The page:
From the opening bell, Democrats unleashed an aggressive verbal assault on New York billionaire Mike Bloomberg and raised new questions about Bernie Sanders’ take-no-prisoners politics in Wednesday night’s high-stakes debate in Las Vegas. The former New York City mayor was forced to defend his divisive record on race, gender and Wall Street for the first time onstage.
Bloomberg, a former Republican, was making his debate debut as one of the Democrats’ strongest six White House hopefuls — as determined by national polls — while the party’s moderate wing struggles to unify behind an alternative to polarizing progressive Sanders.
Massachusetts Sen. Elizabeth Warren unleashed to most aggressive attack early, calling Bloomberg “a billionaire who calls people fat broads and horse-faced lesbians.”
She wasn’t alone.
Sanders lashed out at Bloomberg’s policing policies as New York City mayor that he said targeted “African-American and Latinos in an outrageous way.”
And former Vice President Joe Biden charged that Bloomberg’s “stop-and-frisk” policy ended up “throwing 5 million black men up against the wall.”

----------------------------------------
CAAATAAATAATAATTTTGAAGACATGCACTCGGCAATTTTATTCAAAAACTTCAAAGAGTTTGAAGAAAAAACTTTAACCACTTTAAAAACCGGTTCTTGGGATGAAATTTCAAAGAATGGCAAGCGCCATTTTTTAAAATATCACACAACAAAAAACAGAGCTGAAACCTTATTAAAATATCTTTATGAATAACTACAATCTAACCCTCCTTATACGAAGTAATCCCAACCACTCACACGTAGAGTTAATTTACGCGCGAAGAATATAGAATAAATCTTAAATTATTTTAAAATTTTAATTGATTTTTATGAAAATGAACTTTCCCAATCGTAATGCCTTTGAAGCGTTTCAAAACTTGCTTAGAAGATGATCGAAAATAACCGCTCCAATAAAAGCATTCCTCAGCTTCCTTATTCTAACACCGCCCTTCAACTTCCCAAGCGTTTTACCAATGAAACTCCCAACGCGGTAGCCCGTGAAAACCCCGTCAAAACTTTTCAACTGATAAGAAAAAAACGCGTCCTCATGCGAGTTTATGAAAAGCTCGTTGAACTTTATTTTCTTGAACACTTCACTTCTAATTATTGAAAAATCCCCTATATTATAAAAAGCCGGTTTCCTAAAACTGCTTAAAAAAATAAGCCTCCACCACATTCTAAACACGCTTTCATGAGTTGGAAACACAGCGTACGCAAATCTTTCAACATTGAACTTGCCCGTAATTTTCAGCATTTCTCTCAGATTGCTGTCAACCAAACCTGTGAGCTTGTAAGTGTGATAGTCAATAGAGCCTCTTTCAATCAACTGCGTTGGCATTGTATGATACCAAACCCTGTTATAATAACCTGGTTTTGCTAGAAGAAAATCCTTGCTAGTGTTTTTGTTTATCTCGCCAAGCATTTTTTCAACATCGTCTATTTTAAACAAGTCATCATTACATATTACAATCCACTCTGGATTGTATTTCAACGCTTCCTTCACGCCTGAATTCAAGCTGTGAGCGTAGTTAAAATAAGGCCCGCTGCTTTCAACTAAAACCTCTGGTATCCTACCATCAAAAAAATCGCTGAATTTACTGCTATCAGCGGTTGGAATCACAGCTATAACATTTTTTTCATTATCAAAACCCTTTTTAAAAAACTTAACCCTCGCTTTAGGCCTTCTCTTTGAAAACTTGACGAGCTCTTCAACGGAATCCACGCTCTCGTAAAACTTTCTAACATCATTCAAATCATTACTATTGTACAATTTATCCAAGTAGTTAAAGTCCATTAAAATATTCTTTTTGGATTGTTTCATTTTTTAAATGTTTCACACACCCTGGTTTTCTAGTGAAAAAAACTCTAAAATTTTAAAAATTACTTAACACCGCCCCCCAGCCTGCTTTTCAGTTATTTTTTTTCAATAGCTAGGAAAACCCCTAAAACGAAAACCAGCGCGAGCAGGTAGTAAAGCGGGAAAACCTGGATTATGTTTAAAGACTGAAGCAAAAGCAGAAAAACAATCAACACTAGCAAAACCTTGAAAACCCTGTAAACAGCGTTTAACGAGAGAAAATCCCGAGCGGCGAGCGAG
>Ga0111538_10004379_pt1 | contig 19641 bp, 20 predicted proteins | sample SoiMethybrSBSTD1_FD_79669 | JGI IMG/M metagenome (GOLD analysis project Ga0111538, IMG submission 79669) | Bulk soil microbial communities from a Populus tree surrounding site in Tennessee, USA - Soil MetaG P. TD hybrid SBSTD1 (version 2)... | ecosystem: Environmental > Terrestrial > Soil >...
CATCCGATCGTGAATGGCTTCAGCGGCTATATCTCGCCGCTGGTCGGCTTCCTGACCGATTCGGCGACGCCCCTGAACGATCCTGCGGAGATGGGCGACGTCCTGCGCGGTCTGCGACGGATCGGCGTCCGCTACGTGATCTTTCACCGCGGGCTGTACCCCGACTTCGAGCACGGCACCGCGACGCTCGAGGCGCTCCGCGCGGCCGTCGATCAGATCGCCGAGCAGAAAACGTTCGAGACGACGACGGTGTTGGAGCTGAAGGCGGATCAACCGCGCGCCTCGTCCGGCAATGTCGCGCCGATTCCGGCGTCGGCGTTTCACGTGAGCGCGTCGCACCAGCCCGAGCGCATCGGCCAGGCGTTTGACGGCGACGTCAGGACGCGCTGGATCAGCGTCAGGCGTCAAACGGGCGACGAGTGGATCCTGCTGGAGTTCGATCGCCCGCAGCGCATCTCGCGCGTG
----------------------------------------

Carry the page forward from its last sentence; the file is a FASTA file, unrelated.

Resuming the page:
Bloomberg defended himself on all counts and took a shot at Sanders’ electability: “I don’t think there’s any chance of the senator beating Donald Trump.”
It was a raucous affair just three days before Nevada voters decide the third contest of the Democratic Party’s turbulent 2020 primary season. Bloomberg won’t be on the ballot Saturday, yet he faced intense scrutiny on national television for the first time, having faced relatively little in his surprisingly swift rise from nonpartisan megadonor to top-tier contender.
With just six candidates in the debate, the smallest group to date in a field that initially featured 20 on stage, the stakes were high for everyone.
Longtime establishment favorite Joe Biden, the former Obama vice president, is fighting to breathe new life into his flailing campaign, which enters the night at the bottom of a moderate muddle behind former South Bend, Indiana, Mayor Pete Buttigieg and Minnesota Sen. Amy Klobuchar. Sanders, a Vermont senator, has emerged as the progressive wing’s preference after two contests as Massachusetts Sen. Warren struggles to regain energy for her campaign.
Buttigieg assailed both Bloomberg and Sanders, warning that one threatened to “burn down” the Democratic Party and the other was trying to buy it.
He called them “the two most polarizing figures on this stage.”
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